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DRPS : Course Catalogue : School of Geosciences : Postgraduate Courses (School of GeoSciences)

Postgraduate Course: Water Resource Management (PGGE11018)

Course Outline
SchoolSchool of Geosciences CollegeCollege of Science and Engineering
Credit level (Normal year taken)SCQF Level 11 (Postgraduate) AvailabilityAvailable to all students
SCQF Credits20 ECTS Credits10
SummaryThe course aims to provide an insight to the breadth of challenges and processes involved in water management. It will enhance understanding of the multiple, multi-scale interconnections between water management, environmental and socioeconomic issues. In particular, it considers multidisciplinary approaches to water management problems. Examples and case studies will be used to illustrate the issues surrounding water management, drawing on perspectives from both the natural and social sciences.
Course description The following topics will be covered in the course:

1. Water resource issues
2. Integrated Water Resource Management
3. Catchments and hydrology
4. Water strategy, planning and delivery - The Water Framework Directive
5. Water regulation and permitting - How to ensure water quality outcomes
6. Water quality monitoring and measurement
7. Water and climate
8. Flood risk management in Scotland
9. Catchment management
10. Governance of water
11. Natural flood management - Field visit to Eddleston Water Project

Entry Requirements (not applicable to Visiting Students)
Pre-requisites Co-requisites
Prohibited Combinations Other requirements None
Information for Visiting Students
High Demand Course? Yes
Course Delivery Information
Academic year 2019/20, Available to all students (SV1) Quota:  60
Course Start Semester 2
Timetable Timetable
Learning and Teaching activities (Further Info) Please contact the School directly for a breakdown of Learning and Teaching Activities
Assessment (Further Info) Written Exam 0 %, Coursework 100 %, Practical Exam 0 %
Additional Information (Assessment) The course is assessed by an essay (50%) and group project work (50%):

1. Essay of 2,500 words (50% of course mark):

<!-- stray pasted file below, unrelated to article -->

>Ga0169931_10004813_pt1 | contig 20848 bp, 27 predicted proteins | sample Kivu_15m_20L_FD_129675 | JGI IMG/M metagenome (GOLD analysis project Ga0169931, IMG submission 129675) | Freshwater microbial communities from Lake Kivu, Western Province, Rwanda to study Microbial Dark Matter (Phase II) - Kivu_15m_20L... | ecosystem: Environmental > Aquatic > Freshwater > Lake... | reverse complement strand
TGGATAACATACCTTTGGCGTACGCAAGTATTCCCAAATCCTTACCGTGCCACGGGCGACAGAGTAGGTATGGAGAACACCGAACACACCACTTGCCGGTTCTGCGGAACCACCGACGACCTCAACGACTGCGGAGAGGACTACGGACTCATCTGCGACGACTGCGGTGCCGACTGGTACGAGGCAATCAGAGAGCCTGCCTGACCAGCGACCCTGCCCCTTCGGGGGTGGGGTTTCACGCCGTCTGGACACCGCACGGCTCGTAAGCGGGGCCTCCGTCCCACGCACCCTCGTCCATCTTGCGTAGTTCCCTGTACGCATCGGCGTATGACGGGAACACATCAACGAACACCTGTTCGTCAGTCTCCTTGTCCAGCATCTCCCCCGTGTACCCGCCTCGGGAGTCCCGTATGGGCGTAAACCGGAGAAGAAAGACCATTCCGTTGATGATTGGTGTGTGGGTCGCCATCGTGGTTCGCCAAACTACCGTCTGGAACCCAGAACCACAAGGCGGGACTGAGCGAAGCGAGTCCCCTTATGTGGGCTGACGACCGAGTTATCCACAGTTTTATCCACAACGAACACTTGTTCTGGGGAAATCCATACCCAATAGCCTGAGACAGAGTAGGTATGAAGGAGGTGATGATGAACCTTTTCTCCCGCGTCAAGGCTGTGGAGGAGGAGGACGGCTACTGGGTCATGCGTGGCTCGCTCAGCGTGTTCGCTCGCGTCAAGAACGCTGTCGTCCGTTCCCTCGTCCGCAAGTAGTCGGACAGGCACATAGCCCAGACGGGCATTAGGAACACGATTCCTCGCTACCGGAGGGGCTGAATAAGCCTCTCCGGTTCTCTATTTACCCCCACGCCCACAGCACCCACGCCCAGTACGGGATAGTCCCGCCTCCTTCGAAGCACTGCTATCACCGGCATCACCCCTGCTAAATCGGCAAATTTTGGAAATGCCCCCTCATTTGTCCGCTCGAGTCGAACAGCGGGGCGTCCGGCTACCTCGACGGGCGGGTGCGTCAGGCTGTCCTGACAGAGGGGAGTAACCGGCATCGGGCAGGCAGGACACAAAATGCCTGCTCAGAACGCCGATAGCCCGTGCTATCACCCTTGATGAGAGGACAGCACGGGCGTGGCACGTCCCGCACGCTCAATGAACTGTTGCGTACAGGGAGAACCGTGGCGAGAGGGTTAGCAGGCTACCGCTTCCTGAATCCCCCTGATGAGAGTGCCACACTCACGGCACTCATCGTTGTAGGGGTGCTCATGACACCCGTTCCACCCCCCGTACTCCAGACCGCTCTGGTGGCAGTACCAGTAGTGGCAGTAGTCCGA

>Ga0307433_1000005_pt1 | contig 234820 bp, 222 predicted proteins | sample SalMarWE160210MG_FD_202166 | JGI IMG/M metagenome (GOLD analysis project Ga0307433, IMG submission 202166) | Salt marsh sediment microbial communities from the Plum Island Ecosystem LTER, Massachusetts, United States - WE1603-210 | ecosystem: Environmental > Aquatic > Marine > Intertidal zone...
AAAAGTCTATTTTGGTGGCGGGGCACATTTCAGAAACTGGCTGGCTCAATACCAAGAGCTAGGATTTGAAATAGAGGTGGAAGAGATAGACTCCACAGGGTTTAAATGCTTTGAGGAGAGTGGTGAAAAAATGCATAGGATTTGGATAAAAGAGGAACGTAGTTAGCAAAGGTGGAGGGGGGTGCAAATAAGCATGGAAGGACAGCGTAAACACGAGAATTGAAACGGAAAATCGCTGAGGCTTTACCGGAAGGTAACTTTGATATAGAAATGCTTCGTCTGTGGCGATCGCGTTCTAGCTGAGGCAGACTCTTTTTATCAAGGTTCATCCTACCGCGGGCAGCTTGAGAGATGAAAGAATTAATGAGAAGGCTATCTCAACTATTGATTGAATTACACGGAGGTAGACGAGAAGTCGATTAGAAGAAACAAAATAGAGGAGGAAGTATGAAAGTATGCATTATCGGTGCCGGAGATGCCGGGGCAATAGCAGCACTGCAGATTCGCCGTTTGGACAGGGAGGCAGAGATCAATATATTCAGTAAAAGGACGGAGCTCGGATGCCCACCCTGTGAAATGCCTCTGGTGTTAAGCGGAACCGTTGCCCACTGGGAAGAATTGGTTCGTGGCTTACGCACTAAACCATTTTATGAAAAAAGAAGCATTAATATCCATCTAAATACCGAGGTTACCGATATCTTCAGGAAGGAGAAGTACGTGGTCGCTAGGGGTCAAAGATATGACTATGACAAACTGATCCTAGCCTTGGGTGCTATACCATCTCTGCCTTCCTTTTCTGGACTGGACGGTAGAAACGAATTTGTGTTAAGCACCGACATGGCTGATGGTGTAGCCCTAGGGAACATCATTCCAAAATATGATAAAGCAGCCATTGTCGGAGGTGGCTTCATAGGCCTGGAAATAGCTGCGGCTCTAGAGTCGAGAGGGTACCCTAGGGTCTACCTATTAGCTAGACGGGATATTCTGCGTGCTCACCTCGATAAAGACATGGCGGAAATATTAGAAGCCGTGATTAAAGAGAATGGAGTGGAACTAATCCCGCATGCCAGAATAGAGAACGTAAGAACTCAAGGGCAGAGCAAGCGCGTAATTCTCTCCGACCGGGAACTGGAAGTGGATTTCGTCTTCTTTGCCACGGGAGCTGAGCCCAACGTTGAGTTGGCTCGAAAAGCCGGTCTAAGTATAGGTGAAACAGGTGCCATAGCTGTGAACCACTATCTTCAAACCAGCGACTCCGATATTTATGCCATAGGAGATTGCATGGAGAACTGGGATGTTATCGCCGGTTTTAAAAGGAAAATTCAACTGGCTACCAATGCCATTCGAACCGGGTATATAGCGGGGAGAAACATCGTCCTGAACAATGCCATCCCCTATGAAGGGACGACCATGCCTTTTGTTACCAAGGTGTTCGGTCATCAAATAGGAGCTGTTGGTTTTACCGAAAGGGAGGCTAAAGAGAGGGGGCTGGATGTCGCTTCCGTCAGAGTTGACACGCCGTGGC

"Examine, making use of water-related examples and case studies, the implementation of regulatory frameworks (e.g. EU Water Framework Directive) or scientific-technological approaches (e.g. equipment or decision-making tools) for water management. Your essay should clearly describe the purpose, the rationale, the results and the difficulties faced (e.g. from socioeconomic, environmental, technical and/or institutional perspectives)."

2. Project work in groups of 3 or 4 students; assessment by group presentation to class (25% of course mark) and individual 1,500-word essay (25% of course mark):
Discuss achievements and failures of water data management (qualitative and quantitative data) and/or of the introduction of specific water management practices (social, economic, environmental or interdisciplinary) in a river basin of your choice.

Formative outline of Main Essay (optional): Friday of Week 5
Main Essay: Friday of Week 09
Group Presentation: In-class, Week 11
Individual Essay: Friday of Week 12

Feedback Formative feedback will be provided on an outline (maximum of 500 words) of the 2,500-word essay.
No Exam Information
Learning Outcomes
On completion of this course, the student will be able to:
  1. Understand the theory and practice of water management at international, national and local scales, and its multiple connections with environmental issues
  2. Understand hydrological, socioeconomic and environmental aspects of water management
  3. Apply critical thinking to case studies related to water management and development in Northern and Southern countries
Reading List
There is no textbook that covers the whole course and guest speakers recommend their own texts. However, the following provides a good overview of water resource management from a range of perspectives:

Grigg, N. 2016. Integrated water Resource Management: An Interdisciplinary Approach. Springer, London.

This book makes the argument that lack of access is a result of poor management, rather than just scarcity of water resources. This is an assumption of the course, but the book presents some interesting arguments and solutions:

Barbier, E. 2019. The Water Paradox. Yale University Press.

More specific reading sources will be provided each week. Wherever possible, readings will be made available to students online, via the web-based virtual learning environment, Learn.
Additional Information
Course URL
Graduate Attributes and Skills 1. Presentation skills
2. Group working skills
3. Interdisciplinary thinking
Additional Class Delivery Information 4 hour(s) per week for 11 week(s).
Keywordshydrology,water supply,water demand,regulation,case studies,integrated catchment management
Course organiserDr Carly Maynard
Tel: (0131 5)35 4064
Course secretaryMrs Elspeth Martin
Tel: 0131 535 4198
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